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Physiologic Responses to Loud Tones in Individuals With Obsessive-Compulsive Disorder

Buhlmann, Ulrike PhD; Wilhelm, Sabine PhD; Deckersbach, Thilo PhD; Rauch, Scott L. MD; Pitman, Roger K. MD; Orr, Scott P. PhD

doi: 10.1097/PSY.0b013e31802f2799
Original Articles

Objective: To determine if individuals with obsessive-compulsive disorder (OCD) are characterized by larger eyeblink and/or autonomic responses to sudden, loud (startling) tones.

Methods: Twenty participants with OCD and 21 mentally healthy control participants were presented with 15 consecutive 95-db, 500-msec, 1000-Hz tones with 0-msec rise and fall times at the same time orbicularis oculi electromyogram (EMG), heart rate (HR), and skin conductance (SC) responses were measured.

Results: Participants with OCD produced larger average HR responses and a slower decline in SC responses across the 15-tone presentations. A trend for larger than average eyeblink EMG responses in participants with OCD was also observed.

Conclusion: These results provide laboratory support for enhanced HR reactivity and a slower decline in SC responses to startling stimuli in individuals with OCD.

OCD = obsessive-compulsive disorder; PTSD = posttraumatic stress disorder; EMG = orbicularis oculi electromyogram; HR = heart rate; SC = skin conductance; SCID = Structured Clinical Interview for DSM-IV; YBOCS = Yale-Brown Obsessive-Compulsive Scale; STAI = State-Trait Anxiety Inventory; BDI-II = Beck Depression Inventory-II.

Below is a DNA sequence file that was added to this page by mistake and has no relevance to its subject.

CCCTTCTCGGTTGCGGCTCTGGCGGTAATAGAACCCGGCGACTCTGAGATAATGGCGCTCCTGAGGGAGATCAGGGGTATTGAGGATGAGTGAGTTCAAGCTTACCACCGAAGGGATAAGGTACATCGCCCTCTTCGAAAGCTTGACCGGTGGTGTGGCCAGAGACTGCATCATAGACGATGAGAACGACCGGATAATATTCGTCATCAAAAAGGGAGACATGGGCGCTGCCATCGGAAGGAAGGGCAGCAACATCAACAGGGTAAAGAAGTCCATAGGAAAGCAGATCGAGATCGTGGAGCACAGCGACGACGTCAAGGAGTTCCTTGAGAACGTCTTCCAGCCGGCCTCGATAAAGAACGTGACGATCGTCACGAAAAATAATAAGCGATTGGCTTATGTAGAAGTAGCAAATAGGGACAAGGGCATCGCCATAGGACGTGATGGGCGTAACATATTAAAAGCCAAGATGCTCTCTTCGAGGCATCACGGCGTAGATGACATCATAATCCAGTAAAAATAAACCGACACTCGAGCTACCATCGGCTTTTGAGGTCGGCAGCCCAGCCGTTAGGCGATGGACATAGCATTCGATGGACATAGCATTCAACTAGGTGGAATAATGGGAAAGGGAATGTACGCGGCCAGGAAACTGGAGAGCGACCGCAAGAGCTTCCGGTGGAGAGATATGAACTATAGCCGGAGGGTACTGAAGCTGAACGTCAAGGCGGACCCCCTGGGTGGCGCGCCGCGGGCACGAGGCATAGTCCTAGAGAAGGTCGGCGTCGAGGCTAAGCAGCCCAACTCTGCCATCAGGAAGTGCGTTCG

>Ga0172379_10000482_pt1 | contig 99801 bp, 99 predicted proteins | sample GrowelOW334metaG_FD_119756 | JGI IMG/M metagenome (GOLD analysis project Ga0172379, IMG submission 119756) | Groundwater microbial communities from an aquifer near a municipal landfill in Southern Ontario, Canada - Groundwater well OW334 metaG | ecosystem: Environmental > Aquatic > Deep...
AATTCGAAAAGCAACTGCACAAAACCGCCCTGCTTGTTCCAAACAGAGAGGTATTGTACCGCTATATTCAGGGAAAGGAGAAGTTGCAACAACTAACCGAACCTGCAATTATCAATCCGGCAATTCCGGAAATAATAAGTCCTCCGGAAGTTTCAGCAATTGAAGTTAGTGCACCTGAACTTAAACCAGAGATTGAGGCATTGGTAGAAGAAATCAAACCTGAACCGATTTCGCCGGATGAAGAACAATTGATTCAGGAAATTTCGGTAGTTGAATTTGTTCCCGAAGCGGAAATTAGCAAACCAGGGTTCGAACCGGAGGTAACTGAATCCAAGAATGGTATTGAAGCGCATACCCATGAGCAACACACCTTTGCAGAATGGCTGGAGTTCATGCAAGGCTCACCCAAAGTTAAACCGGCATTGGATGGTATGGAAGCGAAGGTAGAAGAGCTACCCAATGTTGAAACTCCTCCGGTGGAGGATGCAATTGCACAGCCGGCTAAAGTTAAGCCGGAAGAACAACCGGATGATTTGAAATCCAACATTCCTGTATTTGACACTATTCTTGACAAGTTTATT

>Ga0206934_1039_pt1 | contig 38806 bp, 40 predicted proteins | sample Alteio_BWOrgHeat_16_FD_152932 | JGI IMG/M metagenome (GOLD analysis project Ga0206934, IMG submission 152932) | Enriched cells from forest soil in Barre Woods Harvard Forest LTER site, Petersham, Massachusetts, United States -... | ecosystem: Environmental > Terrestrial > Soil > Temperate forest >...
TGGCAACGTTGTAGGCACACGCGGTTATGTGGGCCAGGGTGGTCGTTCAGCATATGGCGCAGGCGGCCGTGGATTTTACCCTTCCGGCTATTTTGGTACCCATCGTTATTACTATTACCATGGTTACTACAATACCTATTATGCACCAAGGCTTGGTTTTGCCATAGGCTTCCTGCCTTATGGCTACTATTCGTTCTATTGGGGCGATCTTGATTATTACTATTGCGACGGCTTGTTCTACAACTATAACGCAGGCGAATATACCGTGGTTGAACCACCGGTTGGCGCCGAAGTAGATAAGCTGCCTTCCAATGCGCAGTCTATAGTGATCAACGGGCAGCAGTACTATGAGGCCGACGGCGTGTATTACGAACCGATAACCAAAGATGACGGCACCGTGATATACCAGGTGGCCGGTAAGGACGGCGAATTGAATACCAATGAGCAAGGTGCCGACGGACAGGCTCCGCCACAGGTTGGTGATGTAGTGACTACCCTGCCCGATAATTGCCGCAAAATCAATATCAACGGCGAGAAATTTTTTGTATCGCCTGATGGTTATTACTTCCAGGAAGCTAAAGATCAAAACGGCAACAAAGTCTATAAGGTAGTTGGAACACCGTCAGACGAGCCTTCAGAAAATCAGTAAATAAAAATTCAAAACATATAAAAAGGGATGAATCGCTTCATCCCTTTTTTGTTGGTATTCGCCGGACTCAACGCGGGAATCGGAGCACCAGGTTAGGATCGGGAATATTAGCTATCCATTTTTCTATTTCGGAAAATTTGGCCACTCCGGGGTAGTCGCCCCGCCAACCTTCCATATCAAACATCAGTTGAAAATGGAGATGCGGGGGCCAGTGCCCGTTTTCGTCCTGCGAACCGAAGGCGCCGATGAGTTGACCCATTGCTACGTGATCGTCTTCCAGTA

From the Department of Psychiatry (U.B., S.W., T.D., S.L.R., R.K.P.), Massachusetts General Hospital and Harvard Medical School, Boston, MA; Research Service (S.P.O.), Veterans Affairs Medical Center, Manchester, NH.

Address correspondence and reprint requests to Ulrike Buhlmann, OCD Clinic, Massachusetts General Hospital, Simches Research Building, Office 2.280, 185 Cambridge Street, Boston, MA 02114. E-mail:

Received for publication April 17, 2006; revision received October 12, 2006.

Copyright © 2007 by American Psychosomatic Society
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